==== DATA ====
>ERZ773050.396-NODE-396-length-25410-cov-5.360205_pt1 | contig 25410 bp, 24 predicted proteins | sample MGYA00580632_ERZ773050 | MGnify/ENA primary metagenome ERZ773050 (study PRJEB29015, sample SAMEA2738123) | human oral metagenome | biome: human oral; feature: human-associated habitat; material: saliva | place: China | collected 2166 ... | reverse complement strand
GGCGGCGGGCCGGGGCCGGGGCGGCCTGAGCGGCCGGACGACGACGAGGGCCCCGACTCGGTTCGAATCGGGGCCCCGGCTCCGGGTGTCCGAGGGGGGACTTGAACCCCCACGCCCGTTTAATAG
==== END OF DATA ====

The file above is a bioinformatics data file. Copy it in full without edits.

>ERZ773050.396-NODE-396-length-25410-cov-5.360205_pt1 | contig 25410 bp, 24 predicted proteins | sample MGYA00580632_ERZ773050 | MGnify/ENA primary metagenome ERZ773050 (study PRJEB29015, sample SAMEA2738123) | human oral metagenome | biome: human oral; feature: human-associated habitat; material: saliva | place: China | collected 2166 ... | reverse complement strand
GGCGGCGGGCCGGGGCCGGGGCGGCCTGAGCGGCCGGACGACGACGAGGGCCCCGACTCGGTTCGAATCGGGGCCCCGGCTCCGGGTGTCCGAGGGGGGACTTGAACCCCCACGCCCGTTTAATAG